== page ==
Business Continuity Planning, Part 2

| filed under Business Law.

In my last post, I discussed business ownership continuity. Today, I will focus on what happens if your company loses financial resources and how to plan for that event should it happen.

Sole Owner Company

Sole owners typically give little thought to the loss of financial resources (represented by the owner and his financial statement) used for the benefit of the business. Without a replacement for that financial strength, the business may well not survive despite a plan in place for its continuity of ownership. More specifically, an owner’s sudden death or incapacity can cause other “stakeholders” to discontinue their relationships with the business. These situations include:

Multi-Owner Company

If you, personally, are a principal source for financial funding (bond guarantees, line of credit guarantees, etc.), your death can put enormous pressure on the business to perform or face the risk of third parties refusing to lend or make guarantees on behalf of the company.

Sole Owner and Multi-Owner Companies

The problem of dealing with unexpected losses or unexpected financial complications in the business can best be met in two ways. First, simply use life insurance to fund for the anticipated need. Although life insurance is part of the solution, it is a means to an end; by itself it is simply a source of cash. Realistically, if the business is to succeed long term, after your death, it needs more than life insurance. It will need successor management, motivated by ownership or cash (current and deferred). The only way to make certain the business continues without you is to make certain that the business is more than just you.

But any long-term solution, such as having a successor management in place today, cannot succeed without having adequate funds from the outset. And it is precisely this point that owners and their advisors overlook. The loss of an owner usually dries up the company’s financial wellsprings:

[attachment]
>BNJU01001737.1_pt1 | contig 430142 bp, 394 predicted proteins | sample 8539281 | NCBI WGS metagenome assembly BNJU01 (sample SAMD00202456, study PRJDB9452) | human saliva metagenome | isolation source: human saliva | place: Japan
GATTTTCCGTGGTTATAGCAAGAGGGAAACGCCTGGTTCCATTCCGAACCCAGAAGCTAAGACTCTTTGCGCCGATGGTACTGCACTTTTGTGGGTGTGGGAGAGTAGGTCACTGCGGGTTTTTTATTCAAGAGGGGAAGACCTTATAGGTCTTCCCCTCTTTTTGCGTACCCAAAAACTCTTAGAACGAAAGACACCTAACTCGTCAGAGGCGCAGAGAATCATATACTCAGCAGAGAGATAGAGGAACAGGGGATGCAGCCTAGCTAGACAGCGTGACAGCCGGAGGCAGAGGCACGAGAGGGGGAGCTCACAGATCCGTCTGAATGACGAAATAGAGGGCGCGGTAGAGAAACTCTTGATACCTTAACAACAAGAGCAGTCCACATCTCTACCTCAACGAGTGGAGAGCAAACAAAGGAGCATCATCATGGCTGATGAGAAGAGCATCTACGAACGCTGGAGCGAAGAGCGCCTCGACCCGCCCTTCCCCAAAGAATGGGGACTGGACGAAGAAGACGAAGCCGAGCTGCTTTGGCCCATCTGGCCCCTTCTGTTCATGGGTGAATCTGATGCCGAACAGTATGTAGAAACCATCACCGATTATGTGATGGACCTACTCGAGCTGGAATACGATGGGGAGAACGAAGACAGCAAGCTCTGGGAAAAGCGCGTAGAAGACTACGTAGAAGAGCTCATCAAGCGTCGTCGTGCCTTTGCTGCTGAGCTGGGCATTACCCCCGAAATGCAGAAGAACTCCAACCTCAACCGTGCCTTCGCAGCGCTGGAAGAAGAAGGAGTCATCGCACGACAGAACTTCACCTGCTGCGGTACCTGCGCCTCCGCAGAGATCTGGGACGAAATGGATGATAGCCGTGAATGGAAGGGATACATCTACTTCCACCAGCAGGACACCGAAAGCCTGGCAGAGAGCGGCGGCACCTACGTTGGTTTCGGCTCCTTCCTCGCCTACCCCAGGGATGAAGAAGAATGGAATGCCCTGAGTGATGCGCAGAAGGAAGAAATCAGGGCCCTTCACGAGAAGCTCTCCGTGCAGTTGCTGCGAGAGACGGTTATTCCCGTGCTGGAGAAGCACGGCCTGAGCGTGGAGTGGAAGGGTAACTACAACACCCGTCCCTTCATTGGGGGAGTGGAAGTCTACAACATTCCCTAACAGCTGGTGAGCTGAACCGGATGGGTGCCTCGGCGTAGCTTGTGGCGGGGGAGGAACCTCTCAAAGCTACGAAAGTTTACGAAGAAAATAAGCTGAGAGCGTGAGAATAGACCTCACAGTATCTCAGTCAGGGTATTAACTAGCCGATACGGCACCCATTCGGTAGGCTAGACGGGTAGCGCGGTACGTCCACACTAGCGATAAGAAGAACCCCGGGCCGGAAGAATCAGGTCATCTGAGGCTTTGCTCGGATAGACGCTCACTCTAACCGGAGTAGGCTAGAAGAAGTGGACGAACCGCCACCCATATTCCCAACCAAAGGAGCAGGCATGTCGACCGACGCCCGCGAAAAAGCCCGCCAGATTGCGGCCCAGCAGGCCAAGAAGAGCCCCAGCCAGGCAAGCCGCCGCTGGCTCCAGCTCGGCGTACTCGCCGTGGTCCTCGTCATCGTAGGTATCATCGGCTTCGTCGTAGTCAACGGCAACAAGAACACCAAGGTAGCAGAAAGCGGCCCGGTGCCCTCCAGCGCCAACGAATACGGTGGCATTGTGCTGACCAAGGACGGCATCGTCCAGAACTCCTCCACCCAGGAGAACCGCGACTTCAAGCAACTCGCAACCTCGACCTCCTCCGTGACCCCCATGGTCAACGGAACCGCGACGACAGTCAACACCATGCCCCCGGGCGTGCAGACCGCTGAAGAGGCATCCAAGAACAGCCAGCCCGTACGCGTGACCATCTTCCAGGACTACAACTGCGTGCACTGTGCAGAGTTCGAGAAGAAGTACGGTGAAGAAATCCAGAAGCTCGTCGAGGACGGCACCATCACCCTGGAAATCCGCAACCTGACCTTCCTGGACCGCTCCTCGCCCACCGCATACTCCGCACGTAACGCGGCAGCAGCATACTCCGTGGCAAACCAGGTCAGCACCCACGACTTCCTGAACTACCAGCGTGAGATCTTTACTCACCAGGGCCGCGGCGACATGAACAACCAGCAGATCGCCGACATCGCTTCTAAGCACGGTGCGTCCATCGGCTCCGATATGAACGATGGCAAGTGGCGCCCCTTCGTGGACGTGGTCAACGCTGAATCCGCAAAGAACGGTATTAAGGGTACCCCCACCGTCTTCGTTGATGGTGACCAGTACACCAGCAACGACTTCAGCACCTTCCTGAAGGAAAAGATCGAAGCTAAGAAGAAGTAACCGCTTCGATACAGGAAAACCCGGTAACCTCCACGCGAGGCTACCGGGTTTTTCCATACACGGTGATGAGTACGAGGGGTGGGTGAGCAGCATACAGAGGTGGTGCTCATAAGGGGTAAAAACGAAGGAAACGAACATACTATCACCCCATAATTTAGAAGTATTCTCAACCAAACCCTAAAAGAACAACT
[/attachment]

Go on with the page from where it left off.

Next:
These resources propel the business through difficult times into a brighter future. It is highly unlikely that successor management or ownership can replace your balance sheet with theirs.

A company’s loss of financial resources can be mitigated by placing money, and lots of it, in the company coffers when you depart. A fully funded (with life insurance) buy/sell agreement (including a current valuation) just buys out the deceased owner’s interest. By itself, it does not place one penny in the company’s bank account. For that reason, few companies have adequate cash to survive an owner’s death.

To address the loss of financial resources, a business, for its own current and future needs, requires insurance on your life in an amount sufficient to replace its immediate losses and to provide it with adequate ongoing capitalization. These insurance proceeds will enable the business to grow and prosper without you and your personal balance sheet.

In my next post, I’ll discuss how to prepare the company for the loss of your key talent. Until then, if you’d like to get a copy of a Business Continuity Form, or talk about how to plan for the continuation of your business, reach out to me at 678.466.7885 or

©2007 Business Enterprise Institute, Inc., Business Continuity Planning White Paper.

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